AIDS Home > Specific Drugs Used for HIV

Non-Nucleoside Reverse Transcriptase Inhibitors (NNRTIs)
This group of medications includes the following AIDS drugs:


NNRTIs work similarly to NRTIs. However, NNRTIs do not trick the reverse transcriptase enzyme into using the medication as a DNA building block. Instead, they bind directly to reverse transcriptase, preventing it from making DNA at all.
Nucleotide Reverse Transcriptase Inhibitors (NtRTIs)
At this time, there is only one NtRTI drug on the market, tenofovir (Viread®). It works exactly the same as NRTIs. In fact, the names for the two classes of AIDS drugs are so similar that these medications are often confused for each other. The only real difference is in the chemical structures of these HIV medications.
Protease Inhibitors
This is a large class of medications that is important for AIDS treatment. These medications for HIV include:
These medicines work by blocking a process that the HIV virus needs in order to multiply. Once inside an infected cell, the HIV virus uses the cell to make DNA to make new HIV viruses that can spread to other cells. The DNA is made into long strands that must be clipped into shorter, usable strands using enzymes called proteases.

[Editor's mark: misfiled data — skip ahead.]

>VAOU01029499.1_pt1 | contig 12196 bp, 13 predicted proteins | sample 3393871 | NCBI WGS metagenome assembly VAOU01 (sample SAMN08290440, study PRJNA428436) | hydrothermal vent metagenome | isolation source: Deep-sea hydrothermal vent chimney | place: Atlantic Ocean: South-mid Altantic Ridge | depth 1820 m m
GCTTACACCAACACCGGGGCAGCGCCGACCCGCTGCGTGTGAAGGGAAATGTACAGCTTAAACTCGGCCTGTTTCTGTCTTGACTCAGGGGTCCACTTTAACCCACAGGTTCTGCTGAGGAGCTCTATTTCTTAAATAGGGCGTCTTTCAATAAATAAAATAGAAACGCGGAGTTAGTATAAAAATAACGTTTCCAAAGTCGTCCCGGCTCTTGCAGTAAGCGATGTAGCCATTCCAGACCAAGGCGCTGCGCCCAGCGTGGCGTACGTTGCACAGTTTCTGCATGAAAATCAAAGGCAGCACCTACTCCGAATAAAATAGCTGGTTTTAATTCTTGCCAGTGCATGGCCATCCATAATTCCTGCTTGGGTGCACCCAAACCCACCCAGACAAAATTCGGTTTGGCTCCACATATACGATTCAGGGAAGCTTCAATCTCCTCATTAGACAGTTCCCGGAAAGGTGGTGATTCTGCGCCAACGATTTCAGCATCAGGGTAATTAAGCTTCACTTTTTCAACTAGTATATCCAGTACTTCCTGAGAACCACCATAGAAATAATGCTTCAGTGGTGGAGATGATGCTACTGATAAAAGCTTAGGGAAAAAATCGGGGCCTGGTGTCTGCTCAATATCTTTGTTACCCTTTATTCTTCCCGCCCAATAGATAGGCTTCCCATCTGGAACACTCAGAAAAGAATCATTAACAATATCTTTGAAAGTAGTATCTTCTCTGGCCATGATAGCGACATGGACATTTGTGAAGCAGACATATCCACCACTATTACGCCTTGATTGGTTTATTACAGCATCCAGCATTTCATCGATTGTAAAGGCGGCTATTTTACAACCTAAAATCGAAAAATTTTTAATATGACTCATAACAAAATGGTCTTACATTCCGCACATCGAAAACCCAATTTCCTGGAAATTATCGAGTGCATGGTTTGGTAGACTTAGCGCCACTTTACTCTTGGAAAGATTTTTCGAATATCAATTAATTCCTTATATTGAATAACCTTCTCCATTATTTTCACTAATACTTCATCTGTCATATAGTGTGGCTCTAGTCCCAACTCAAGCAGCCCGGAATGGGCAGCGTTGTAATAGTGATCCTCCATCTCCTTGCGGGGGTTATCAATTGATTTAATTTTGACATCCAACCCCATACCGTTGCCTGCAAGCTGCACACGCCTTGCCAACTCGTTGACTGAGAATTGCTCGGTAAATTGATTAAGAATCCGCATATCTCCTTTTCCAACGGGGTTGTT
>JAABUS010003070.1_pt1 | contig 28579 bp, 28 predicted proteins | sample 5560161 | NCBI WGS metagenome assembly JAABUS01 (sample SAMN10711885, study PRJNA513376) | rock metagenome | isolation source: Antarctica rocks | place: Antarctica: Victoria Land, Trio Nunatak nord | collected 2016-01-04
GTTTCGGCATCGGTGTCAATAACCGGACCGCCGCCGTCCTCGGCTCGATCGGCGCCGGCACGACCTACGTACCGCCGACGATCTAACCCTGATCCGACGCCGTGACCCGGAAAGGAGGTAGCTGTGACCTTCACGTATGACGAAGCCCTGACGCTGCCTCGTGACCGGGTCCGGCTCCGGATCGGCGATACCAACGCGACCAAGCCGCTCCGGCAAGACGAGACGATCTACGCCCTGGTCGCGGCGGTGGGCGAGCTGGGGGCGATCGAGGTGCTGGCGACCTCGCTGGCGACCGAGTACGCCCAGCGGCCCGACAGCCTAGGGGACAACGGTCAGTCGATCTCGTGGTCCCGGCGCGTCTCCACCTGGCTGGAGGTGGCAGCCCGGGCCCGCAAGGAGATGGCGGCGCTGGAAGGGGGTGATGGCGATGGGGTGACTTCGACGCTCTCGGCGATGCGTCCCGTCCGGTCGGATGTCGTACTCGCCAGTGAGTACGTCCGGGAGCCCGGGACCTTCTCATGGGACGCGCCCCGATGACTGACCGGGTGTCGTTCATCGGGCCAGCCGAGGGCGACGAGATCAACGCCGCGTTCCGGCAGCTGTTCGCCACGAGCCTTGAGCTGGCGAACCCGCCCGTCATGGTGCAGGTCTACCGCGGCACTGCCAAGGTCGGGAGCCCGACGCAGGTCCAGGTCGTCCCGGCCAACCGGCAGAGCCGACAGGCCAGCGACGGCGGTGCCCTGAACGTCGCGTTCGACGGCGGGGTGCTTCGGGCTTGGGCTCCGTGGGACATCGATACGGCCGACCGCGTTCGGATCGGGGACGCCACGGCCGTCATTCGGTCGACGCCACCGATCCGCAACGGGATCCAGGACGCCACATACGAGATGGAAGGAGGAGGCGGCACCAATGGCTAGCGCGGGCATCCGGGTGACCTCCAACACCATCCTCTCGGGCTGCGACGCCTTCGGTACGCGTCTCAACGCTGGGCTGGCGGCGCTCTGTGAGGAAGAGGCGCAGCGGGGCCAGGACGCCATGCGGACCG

Protease inhibitors work by stopping protease enzymes from clipping DNA into shorter strands. Because the long, unclipped DNA strands cannot be used to make new viruses, this helps stop the spread of HIV to uninfected cells.
Ritonavir (Norvir) is a unique medication in this class. It is not usually used for its antiviral properties. Instead, it is used to "boost" other HIV medications (usually other protease inhibitors). This means that it is used to increase the level of other medications in the blood, making them more effective.
Written by/reviewed by:
Last reviewed by: Arthur Schoenstadt, MD
Last updated/reviewed:
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